Alan Cesar
Alan Cesar SuperDork
8/4/12 9:50 a.m.

Here’s how you win the supercar war: Buy a Miura.
It’s the belligerent instigator. The powder keg. The one that will not be appeased.
The Miura redefined Lamborghini as a maker of an entirely new class of vehicle: the supercar. It caught the whole world sleeping, including Ferruccio Lamborghini himself; three of his company’s engineers conceived the platform after work hours. Simply nothing like it existed at the time, but every subsequent charging bull would follow its formula.
Prior to 1966, the combative competitors Ferrari and Lamborghini had been making front-engined grand tourers. The Miura was revolutionary.
Why? It posted the highest claimed top speed of its day; it took automotive sex appeal to a new level; and its engine was mounted transversely behind the driver, a first for a street car.
The car earned its name from Don Eduardo Miura, famed breeder of many large, fierce fighting bulls. Some of Don Eduardo’s bulls made their way into other Lamborghini products: Two of his toughest beasts were named Murcielago and Reventon.
Own a Miura, and you’re guaranteed the most eyes at a car show. Crowds will gather—rocketing right past that plebeian Veyron, that milquetoast Silver Cloud—to peek at the V12 in its belly. It’ll almost certainly earn some trophy.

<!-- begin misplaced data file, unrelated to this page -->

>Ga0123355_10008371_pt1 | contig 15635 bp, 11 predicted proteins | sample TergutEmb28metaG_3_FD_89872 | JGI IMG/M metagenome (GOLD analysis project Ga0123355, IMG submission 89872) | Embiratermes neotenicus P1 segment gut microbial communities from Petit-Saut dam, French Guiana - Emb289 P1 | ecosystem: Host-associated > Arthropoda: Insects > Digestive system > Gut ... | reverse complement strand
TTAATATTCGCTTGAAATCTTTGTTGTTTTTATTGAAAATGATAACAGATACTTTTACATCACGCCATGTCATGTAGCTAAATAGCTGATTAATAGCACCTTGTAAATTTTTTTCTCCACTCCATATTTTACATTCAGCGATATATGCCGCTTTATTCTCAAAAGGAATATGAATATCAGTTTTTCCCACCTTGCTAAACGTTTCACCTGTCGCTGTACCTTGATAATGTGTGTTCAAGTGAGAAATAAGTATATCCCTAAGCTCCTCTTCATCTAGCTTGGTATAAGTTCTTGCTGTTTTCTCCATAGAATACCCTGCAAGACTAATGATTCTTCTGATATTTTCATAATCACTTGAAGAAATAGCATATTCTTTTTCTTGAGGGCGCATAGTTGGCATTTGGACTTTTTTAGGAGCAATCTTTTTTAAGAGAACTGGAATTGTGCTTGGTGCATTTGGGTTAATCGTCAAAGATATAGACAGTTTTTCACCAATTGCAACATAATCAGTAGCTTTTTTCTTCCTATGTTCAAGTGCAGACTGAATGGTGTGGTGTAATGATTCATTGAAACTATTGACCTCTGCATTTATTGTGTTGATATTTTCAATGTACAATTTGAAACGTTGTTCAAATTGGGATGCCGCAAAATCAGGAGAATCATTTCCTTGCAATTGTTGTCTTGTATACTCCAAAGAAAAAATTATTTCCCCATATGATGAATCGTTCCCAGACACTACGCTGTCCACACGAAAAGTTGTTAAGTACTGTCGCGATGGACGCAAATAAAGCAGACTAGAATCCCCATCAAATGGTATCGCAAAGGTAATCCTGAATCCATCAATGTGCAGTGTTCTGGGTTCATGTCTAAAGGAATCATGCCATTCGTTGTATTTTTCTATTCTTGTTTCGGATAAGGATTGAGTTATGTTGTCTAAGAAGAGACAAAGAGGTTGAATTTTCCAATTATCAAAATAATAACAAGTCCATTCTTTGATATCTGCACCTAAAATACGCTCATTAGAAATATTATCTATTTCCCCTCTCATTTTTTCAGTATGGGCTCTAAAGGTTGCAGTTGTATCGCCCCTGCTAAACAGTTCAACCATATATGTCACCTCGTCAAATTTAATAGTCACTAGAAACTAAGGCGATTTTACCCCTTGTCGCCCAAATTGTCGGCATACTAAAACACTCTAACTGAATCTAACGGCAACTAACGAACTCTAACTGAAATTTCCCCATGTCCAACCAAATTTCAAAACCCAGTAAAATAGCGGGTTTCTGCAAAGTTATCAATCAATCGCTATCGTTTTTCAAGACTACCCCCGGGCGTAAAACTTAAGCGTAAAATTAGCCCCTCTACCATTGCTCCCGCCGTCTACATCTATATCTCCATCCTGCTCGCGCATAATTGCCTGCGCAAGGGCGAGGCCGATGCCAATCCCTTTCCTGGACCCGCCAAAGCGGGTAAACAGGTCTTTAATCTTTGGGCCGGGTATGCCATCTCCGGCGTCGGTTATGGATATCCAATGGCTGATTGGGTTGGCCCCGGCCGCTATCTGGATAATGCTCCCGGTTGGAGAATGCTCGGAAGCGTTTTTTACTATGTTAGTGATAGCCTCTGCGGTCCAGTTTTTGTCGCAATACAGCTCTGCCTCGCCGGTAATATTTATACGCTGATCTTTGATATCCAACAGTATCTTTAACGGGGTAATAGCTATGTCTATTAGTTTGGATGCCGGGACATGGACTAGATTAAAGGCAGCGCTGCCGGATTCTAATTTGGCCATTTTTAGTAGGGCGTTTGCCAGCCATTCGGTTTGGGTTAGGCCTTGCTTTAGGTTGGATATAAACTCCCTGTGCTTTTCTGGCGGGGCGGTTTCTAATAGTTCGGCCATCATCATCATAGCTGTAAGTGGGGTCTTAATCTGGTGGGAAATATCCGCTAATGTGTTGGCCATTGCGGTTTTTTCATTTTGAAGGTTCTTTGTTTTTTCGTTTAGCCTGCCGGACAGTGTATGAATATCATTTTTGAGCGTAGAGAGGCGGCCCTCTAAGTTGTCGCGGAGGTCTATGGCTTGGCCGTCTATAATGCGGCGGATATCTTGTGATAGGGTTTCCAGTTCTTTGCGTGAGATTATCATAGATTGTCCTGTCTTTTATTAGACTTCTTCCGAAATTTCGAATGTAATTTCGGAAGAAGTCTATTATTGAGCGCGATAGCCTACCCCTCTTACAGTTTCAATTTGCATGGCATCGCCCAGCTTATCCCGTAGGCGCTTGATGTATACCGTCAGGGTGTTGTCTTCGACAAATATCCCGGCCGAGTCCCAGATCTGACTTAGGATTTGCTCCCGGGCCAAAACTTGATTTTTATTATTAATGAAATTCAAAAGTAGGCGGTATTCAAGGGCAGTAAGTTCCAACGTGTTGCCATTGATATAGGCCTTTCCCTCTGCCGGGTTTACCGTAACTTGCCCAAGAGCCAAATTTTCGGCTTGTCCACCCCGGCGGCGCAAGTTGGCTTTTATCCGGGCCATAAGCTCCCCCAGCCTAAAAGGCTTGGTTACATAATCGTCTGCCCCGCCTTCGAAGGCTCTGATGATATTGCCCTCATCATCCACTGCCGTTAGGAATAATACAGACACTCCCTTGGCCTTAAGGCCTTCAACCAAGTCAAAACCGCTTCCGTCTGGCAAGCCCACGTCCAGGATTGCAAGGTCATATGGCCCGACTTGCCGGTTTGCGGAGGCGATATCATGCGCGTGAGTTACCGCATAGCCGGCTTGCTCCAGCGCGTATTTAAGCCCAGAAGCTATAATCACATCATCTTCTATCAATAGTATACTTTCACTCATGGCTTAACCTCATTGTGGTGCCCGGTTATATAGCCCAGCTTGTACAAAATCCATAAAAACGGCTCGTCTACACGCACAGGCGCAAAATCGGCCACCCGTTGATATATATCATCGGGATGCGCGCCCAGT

Lamborghini improved the breed through the production run, increasing the engine’s compression and horsepower output from 350 to 370 in the Miura S, then to 385 in the SV. It doesn’t matter which one you buy, though; they’re all excruciatingly expensive, incredibly rare, and nearly impossible to maintain.
So, you’ll buy a rough one and rebuild it yourself? Nothing doing. Parts like steering wheels and rear bonnet latches were forged from raw unobtainium. If you ever do find those components—from another Miura owner with spares, for example—your desire will train heavy artillery on your vacation fund and retirement account. Rebuilding a Miura costs more than buying one that’s already done.
For the money, there are many more drivable, better-performing rarities. Consider a Countach instead, or a Ferrari 512 BB. Like Don Eduardo’s bulls, the Miura is a difficult beast to live with.
Since it’s such an ordeal, how do you know if you’re cut out for Miura ownership? The requirements are few, but substantial: You’re willing to put up with a lot of inconvenience and expense for something with mythical status. Sometimes the heart wants what the heart wants.

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MR_UGLY
MR_UGLY None
9/27/12 2:12 p.m.

I have an unbuilt model still in the somewhat sad original box. I think I'll store my dreams of owning one there. I first saw one on the Champs-Elysees on a clear evening under the Parisian lights. I couldn't have been the only one staring. After it passed, my wife and I entered a building and proceeded downstairs to Lido's where I saw ( oh, never mind).

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